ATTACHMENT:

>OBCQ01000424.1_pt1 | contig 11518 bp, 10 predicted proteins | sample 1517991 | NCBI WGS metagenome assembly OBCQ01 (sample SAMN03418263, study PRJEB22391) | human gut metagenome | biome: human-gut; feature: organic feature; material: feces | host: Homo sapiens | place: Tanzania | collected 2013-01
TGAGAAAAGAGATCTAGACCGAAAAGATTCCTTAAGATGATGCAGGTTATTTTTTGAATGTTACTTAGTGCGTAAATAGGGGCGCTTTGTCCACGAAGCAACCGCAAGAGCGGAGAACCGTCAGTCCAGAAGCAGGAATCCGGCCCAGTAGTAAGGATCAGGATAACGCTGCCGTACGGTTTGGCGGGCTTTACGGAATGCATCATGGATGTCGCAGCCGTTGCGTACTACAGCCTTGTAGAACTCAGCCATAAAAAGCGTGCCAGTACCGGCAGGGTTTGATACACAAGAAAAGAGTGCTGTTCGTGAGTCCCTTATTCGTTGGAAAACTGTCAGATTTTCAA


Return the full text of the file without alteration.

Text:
>OBCQ01000424.1_pt1 | contig 11518 bp, 10 predicted proteins | sample 1517991 | NCBI WGS metagenome assembly OBCQ01 (sample SAMN03418263, study PRJEB22391) | human gut metagenome | biome: human-gut; feature: organic feature; material: feces | host: Homo sapiens | place: Tanzania | collected 2013-01
TGAGAAAAGAGATCTAGACCGAAAAGATTCCTTAAGATGATGCAGGTTATTTTTTGAATGTTACTTAGTGCGTAAATAGGGGCGCTTTGTCCACGAAGCAACCGCAAGAGCGGAGAACCGTCAGTCCAGAAGCAGGAATCCGGCCCAGTAGTAAGGATCAGGATAACGCTGCCGTACGGTTTGGCGGGCTTTACGGAATGCATCATGGATGTCGCAGCCGTTGCGTACTACAGCCTTGTAGAACTCAGCCATAAAAAGCGTGCCAGTACCGGCAGGGTTTGATACACAAGAAAAGAGTGCTGTTCGTGAGTCCCTTATTCGTTGGAAAACTGTCAGATTTTCAA